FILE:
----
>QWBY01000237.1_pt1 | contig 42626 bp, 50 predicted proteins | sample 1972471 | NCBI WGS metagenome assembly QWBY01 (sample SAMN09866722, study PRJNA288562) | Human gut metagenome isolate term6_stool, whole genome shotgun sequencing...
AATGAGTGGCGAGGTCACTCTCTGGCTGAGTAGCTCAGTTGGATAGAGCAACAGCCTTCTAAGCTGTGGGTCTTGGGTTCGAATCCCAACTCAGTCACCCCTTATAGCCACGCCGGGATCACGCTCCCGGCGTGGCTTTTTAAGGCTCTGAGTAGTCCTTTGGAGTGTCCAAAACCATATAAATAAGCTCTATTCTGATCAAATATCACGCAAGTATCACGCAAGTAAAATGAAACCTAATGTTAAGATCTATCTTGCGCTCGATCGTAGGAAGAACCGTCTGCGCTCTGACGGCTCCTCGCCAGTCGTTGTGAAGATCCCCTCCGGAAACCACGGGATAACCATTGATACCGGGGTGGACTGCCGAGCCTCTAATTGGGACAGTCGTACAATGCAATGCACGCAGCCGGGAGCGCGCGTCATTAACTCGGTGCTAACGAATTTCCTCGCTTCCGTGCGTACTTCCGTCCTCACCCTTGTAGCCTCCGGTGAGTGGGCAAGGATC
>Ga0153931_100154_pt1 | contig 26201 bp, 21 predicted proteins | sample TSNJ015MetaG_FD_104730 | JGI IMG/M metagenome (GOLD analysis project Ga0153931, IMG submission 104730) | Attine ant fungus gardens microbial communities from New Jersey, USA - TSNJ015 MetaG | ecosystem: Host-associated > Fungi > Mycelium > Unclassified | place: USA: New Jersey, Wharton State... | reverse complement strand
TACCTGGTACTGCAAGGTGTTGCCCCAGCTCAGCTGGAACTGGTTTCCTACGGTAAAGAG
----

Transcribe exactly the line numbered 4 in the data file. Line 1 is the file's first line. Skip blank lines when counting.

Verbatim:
TACCTGGTACTGCAAGGTGTTGCCCCAGCTCAGCTGGAACTGGTTTCCTACGGTAAAGAG